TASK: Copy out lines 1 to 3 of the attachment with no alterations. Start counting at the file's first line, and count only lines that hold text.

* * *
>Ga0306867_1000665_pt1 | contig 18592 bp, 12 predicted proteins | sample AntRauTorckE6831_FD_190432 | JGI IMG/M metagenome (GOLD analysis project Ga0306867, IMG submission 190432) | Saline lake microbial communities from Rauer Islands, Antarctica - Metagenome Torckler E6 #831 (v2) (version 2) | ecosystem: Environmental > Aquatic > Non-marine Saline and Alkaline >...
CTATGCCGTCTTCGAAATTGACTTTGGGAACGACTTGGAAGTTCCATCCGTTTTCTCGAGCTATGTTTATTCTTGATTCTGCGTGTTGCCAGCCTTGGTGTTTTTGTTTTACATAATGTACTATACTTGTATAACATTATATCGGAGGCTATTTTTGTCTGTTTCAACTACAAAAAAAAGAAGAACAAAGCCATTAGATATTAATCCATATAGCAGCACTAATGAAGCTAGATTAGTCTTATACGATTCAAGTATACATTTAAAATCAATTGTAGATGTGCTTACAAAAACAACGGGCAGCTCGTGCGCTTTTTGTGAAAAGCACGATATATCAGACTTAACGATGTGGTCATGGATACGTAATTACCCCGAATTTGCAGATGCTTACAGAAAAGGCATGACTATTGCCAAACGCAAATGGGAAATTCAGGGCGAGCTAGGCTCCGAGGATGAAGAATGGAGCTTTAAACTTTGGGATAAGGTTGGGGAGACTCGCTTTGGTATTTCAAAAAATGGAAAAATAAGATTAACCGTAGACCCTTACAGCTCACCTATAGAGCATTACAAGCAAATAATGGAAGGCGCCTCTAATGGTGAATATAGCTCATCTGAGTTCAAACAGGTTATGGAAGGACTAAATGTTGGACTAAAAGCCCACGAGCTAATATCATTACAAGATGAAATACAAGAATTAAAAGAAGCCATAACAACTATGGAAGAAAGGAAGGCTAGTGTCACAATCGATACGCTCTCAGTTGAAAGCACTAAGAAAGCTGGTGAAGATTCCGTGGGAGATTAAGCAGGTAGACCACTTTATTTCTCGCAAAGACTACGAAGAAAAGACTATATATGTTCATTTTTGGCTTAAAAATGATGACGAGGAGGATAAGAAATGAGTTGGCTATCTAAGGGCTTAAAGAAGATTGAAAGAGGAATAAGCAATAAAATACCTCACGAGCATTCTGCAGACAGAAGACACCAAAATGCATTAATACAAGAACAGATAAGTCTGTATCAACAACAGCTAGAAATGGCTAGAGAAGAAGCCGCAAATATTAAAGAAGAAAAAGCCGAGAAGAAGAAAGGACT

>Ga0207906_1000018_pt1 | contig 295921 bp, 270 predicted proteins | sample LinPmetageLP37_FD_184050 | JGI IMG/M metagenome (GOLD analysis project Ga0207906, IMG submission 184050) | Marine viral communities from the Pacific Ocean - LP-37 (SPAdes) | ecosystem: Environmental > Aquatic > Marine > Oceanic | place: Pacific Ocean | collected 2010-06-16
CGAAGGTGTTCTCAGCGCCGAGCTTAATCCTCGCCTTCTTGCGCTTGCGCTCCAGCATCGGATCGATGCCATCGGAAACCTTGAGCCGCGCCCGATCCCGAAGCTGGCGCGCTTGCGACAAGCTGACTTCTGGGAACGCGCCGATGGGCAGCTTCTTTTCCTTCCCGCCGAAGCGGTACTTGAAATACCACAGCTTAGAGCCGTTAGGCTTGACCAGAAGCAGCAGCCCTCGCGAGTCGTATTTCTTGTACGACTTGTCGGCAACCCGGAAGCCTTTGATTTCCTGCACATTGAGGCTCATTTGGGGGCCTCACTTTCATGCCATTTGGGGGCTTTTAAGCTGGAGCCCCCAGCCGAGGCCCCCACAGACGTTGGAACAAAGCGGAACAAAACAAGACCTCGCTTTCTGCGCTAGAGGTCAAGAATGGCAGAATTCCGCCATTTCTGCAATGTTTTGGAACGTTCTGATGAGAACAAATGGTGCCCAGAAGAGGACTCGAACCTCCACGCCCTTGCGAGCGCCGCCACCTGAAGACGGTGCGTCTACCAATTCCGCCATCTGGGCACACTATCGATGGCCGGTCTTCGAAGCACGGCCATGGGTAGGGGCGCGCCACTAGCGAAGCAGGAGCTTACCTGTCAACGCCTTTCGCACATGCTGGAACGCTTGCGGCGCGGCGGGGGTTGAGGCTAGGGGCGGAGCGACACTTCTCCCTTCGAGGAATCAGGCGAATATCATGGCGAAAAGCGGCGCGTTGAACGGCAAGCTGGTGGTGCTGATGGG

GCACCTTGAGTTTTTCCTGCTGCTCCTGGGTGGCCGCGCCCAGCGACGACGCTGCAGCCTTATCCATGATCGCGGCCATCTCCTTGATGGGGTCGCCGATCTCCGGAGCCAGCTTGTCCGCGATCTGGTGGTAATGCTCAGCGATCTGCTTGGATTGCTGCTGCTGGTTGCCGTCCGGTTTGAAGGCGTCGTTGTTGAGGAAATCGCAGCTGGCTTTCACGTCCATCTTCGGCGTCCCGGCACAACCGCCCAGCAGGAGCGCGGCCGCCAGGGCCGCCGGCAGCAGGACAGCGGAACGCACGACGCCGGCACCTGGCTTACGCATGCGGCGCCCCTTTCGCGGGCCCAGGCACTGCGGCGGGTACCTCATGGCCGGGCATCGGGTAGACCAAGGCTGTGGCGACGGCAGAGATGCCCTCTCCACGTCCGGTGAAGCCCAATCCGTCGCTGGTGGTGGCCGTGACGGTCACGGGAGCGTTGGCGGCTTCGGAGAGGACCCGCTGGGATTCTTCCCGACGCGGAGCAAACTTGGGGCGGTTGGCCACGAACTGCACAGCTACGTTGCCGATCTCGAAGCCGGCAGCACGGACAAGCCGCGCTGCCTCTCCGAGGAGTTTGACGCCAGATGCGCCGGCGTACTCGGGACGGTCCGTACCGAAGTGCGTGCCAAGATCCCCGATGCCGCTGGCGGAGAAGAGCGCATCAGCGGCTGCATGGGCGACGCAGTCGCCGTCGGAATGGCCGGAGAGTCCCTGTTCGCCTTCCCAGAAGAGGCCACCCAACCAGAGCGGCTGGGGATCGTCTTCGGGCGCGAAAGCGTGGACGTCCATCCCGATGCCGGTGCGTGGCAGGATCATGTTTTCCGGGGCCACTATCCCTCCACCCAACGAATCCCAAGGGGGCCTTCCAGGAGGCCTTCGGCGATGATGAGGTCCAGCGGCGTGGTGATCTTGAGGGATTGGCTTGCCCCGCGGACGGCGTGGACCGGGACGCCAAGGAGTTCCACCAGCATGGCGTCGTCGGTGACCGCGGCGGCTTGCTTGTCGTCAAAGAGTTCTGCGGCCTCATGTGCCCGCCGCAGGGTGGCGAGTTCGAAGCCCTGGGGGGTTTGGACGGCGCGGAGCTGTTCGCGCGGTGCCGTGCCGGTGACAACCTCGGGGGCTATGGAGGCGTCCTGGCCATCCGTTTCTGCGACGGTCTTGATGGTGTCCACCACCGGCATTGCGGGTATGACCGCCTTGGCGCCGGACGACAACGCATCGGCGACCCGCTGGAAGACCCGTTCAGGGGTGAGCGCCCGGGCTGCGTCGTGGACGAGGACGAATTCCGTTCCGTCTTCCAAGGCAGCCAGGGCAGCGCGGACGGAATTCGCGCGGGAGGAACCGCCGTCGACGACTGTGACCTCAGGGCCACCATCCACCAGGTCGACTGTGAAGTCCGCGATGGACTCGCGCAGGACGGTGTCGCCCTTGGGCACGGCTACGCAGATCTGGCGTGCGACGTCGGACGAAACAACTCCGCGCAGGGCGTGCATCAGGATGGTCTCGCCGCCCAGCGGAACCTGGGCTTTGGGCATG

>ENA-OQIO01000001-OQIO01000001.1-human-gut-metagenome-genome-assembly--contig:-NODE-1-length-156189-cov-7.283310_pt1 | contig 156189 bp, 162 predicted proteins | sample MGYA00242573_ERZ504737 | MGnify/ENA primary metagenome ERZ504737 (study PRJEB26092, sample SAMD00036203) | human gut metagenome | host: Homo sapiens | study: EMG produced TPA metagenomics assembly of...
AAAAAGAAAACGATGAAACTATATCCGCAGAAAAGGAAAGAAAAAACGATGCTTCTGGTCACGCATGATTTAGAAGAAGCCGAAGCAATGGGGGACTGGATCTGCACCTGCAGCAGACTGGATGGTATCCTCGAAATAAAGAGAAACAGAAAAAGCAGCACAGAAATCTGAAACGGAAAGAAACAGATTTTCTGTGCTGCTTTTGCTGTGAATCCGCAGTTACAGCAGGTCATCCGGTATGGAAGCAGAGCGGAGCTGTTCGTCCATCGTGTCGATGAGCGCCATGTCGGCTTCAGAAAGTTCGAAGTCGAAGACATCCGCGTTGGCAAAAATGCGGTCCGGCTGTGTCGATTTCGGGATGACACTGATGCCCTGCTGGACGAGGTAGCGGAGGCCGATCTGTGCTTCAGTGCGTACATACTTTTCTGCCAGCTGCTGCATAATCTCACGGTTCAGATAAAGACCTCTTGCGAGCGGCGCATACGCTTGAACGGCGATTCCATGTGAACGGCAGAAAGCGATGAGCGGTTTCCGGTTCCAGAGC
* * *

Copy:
>Ga0306867_1000665_pt1 | contig 18592 bp, 12 predicted proteins | sample AntRauTorckE6831_FD_190432 | JGI IMG/M metagenome (GOLD analysis project Ga0306867, IMG submission 190432) | Saline lake microbial communities from Rauer Islands, Antarctica - Metagenome Torckler E6 #831 (v2) (version 2) | ecosystem: Environmental > Aquatic > Non-marine Saline and Alkaline >...
CTATGCCGTCTTCGAAATTGACTTTGGGAACGACTTGGAAGTTCCATCCGTTTTCTCGAGCTATGTTTATTCTTGATTCTGCGTGTTGCCAGCCTTGGTGTTTTTGTTTTACATAATGTACTATACTTGTATAACATTATATCGGAGGCTATTTTTGTCTGTTTCAACTACAAAAAAAAGAAGAACAAAGCCATTAGATATTAATCCATATAGCAGCACTAATGAAGCTAGATTAGTCTTATACGATTCAAGTATACATTTAAAATCAATTGTAGATGTGCTTACAAAAACAACGGGCAGCTCGTGCGCTTTTTGTGAAAAGCACGATATATCAGACTTAACGATGTGGTCATGGATACGTAATTACCCCGAATTTGCAGATGCTTACAGAAAAGGCATGACTATTGCCAAACGCAAATGGGAAATTCAGGGCGAGCTAGGCTCCGAGGATGAAGAATGGAGCTTTAAACTTTGGGATAAGGTTGGGGAGACTCGCTTTGGTATTTCAAAAAATGGAAAAATAAGATTAACCGTAGACCCTTACAGCTCACCTATAGAGCATTACAAGCAAATAATGGAAGGCGCCTCTAATGGTGAATATAGCTCATCTGAGTTCAAACAGGTTATGGAAGGACTAAATGTTGGACTAAAAGCCCACGAGCTAATATCATTACAAGATGAAATACAAGAATTAAAAGAAGCCATAACAACTATGGAAGAAAGGAAGGCTAGTGTCACAATCGATACGCTCTCAGTTGAAAGCACTAAGAAAGCTGGTGAAGATTCCGTGGGAGATTAAGCAGGTAGACCACTTTATTTCTCGCAAAGACTACGAAGAAAAGACTATATATGTTCATTTTTGGCTTAAAAATGATGACGAGGAGGATAAGAAATGAGTTGGCTATCTAAGGGCTTAAAGAAGATTGAAAGAGGAATAAGCAATAAAATACCTCACGAGCATTCTGCAGACAGAAGACACCAAAATGCATTAATACAAGAACAGATAAGTCTGTATCAACAACAGCTAGAAATGGCTAGAGAAGAAGCCGCAAATATTAAAGAAGAAAAAGCCGAGAAGAAGAAAGGACT

>Ga0207906_1000018_pt1 | contig 295921 bp, 270 predicted proteins | sample LinPmetageLP37_FD_184050 | JGI IMG/M metagenome (GOLD analysis project Ga0207906, IMG submission 184050) | Marine viral communities from the Pacific Ocean - LP-37 (SPAdes) | ecosystem: Environmental > Aquatic > Marine > Oceanic | place: Pacific Ocean | collected 2010-06-16